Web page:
On the road... Fishing in Huanchaco

Friday, February 12, 2016

20 minutes from the colonial centre of Trujillo lies the fishing village of Huanchaco, a traditional Peruvian fishing town famed for its unique methods of fishing. A four hour bus through yet more wilderness and desert from Chiclayo brought us to the wide bay of Huanchaco, Peru. 


Huanchaco, Peru at a glance

 ✓ Language: Spanish

✓ Currency: Peruvian Sol

  Restaurant food: $3-$5 - Watch out for MenuLand (The best in Huanchaco)

 Drinking: Cerveza $1

 ✓ Getting to Trujillo: $1-$2 The bus to Trujillo leaves from the main road outside Casa Fresh but taxis are also good value

 ✓ Where to stay: Casa Fresh Backpacker Hostel

✓ Where to eat: Menu Land - The perfect budget spot

All prices in US Dollar


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Welcome to Huanchaco

This is Huanchaco, Peru

Huanchaco reminds me of my childhood and weekend trips to seaside towns in England. The sand is dull the water is freezing and the beach is littered with rocks. The fishermen sell boat rides on their bizarre reed boats to make some extra Soles once the morning catch is over. Think of a canoe crossed between a surfboard made from reeds. They are completely unique to this area and come with their own ancient myths and special traditions. Festivals and holidays are dedicated to the fishing in Huanchaco, if you're there during the right time you may even catch a night display from the fishermen.

Hanging the boats out to dry - You'll see this all over Huanchaco, Peru

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Fancy a ride?

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The streets of Huanchaco, Peru are filled with stalls selling every bucket and spade combination in every colour and size imaginable. The uncharacteristic buildings sell souvenirs and enough ice-cream to eat until you pop. I can only speak for the days we spent here but I'm sure even on the sunniest days it feels overcast in Huanchaco.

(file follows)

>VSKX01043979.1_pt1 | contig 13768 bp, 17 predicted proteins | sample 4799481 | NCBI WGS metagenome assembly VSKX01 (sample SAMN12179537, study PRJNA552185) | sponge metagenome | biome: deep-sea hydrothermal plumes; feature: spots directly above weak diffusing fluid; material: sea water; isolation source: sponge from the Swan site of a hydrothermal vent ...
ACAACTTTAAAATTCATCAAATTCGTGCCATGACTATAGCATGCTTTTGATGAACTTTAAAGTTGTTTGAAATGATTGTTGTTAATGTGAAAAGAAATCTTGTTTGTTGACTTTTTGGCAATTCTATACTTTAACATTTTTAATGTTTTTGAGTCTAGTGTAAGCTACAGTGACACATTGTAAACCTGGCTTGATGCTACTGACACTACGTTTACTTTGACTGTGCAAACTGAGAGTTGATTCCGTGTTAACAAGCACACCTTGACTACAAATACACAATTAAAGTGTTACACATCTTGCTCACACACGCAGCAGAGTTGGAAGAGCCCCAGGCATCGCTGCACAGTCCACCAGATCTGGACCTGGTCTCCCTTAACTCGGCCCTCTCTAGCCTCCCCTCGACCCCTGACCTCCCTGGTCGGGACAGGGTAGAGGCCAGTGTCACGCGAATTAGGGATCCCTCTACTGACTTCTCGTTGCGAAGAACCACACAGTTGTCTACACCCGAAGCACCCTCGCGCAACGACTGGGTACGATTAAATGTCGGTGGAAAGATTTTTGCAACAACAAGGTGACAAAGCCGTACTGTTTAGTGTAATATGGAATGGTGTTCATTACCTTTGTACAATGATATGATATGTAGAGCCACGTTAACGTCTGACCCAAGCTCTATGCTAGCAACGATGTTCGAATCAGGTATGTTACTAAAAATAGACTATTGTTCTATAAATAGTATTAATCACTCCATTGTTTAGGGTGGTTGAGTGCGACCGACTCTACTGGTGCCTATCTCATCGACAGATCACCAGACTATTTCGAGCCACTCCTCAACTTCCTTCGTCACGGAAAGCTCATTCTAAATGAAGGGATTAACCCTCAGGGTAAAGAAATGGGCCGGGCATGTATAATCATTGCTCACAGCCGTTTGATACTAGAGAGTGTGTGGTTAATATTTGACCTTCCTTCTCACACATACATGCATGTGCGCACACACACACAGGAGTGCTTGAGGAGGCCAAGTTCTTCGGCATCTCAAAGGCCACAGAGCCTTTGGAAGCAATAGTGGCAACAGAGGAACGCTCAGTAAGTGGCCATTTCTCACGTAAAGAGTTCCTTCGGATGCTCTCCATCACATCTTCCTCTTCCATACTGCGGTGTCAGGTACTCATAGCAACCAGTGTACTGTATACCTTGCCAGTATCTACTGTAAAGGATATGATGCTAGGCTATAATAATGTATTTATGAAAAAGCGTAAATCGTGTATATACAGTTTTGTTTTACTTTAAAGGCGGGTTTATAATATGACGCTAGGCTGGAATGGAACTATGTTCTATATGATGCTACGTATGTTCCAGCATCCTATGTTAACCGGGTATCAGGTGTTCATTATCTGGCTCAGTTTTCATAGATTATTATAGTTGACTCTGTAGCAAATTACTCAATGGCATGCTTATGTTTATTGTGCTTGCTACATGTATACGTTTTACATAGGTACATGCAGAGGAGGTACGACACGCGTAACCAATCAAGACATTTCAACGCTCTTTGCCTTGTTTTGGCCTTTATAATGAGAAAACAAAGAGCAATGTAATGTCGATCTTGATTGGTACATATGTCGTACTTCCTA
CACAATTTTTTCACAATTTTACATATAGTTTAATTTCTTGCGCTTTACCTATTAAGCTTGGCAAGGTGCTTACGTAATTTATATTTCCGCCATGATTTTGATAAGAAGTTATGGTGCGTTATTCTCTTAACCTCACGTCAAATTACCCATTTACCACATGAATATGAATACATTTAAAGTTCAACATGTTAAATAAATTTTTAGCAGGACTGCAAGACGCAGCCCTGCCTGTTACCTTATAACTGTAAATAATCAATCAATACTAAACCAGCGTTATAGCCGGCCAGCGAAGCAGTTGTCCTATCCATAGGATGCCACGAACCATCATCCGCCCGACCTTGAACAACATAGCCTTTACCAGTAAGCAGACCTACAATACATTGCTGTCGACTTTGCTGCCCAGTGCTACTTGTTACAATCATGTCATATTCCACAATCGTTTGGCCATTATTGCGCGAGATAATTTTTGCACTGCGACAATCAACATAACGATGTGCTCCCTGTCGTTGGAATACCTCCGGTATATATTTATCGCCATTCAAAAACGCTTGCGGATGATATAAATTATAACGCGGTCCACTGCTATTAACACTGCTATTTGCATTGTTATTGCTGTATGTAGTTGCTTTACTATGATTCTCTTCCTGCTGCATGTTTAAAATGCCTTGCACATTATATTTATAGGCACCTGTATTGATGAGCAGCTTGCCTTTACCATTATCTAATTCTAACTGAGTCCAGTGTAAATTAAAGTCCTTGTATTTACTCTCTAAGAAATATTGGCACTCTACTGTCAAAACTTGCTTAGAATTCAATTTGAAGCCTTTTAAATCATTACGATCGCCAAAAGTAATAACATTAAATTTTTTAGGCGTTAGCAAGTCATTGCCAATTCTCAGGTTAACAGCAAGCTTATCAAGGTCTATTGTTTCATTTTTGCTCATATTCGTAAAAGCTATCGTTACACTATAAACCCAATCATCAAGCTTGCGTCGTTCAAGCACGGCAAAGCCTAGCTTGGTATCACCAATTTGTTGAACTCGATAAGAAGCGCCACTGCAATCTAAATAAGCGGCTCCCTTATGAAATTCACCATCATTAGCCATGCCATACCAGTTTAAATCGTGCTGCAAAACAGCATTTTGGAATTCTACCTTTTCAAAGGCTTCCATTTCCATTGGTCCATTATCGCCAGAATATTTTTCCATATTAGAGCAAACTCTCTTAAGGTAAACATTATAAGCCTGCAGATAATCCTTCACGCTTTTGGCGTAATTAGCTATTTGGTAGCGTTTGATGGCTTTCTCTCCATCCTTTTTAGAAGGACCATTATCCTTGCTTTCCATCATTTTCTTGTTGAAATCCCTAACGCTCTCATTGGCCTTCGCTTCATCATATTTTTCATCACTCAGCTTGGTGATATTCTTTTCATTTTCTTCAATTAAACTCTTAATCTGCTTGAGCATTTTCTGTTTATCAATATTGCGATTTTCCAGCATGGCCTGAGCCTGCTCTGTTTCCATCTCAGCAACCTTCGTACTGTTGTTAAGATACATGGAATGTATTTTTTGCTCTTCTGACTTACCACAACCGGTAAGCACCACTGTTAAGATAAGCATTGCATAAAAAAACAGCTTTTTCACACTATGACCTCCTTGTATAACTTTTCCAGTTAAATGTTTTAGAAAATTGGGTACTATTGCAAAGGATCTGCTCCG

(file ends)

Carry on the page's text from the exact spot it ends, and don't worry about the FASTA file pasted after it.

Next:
There is no particular pull factor that draws people here, nothing spectacular, nothing magnificent. There is actually nothing remarkable about Huanchaco, just like there is nothing remarkable about Blackpool yet people will never stop visiting. Maybe it's tradition, maybe it's something else. 

Huanchaco Pier

The pier in Huanchaco is the heart and soul of the town and one of the top things to do in Huancahco. Locals and tourists alike throw in lines and hope to get the biggest and tastiest catch. I lost Jamie for 3 whole days but knew if I wanted I could find him (covered in fish) in the same spot at the end of the pier.

Local men sell wooden boards with hooks, line, weights and bait so even the best dresses city slickers can try their luck. Huanchaco funnily enough has tapped into a very successful and lucrative form of tourism here there isn't one person who doesn't get involved. It just goes to show even the most unlikely of places can find its niche. 

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The heart and soul of the party - Huanchaco Pier is the place to be all day everyday
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Meet some of the locals - Some of the same faces everyday
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Jamie giving the locals a helping hand

Weekends on the coast - Peru

From Mexico downwards we've witnesses weekends on the coast, families from the cities bring Granny and Grandad to the beach, usually with a large cool box and a crying 5 year old. This is the story in Huanchaco, photographers overcharging for family holiday snaps, restaurants serving cut price fish and the happiest Peruvian faces I've actually ever seen. People are content with Huanchaco and why shouldn't they be. 

It's the oldest and most simple form of tourism I can think of, bucket and spade days on the coast. Throughout history as a species we've spent countless hours on unremarkable sands just enjoying being by the ocean. It's probably ingrained in us as a race. 

I was always going to enjoy Huanchaco because of its proximity to the ocean but I never expected to enjoy it as much as I did. I'm imagining it's probably something to do with my own nostalgia of cold, wet weekends spent on beaches in the North of England and I can't count how many times Jamie said the word Cornwall during our time in Huanchaco. We had no real reason to visit this little fishing spot but I'm glad we did. I think the happy Peruvian holidaymakers alone are enough to make even the most cynical happy in a place like Huanchaco. 

And of course, would it really be the pacific coast without a sunset

Things to do in Huanchaco, Peru

Visit Trujillo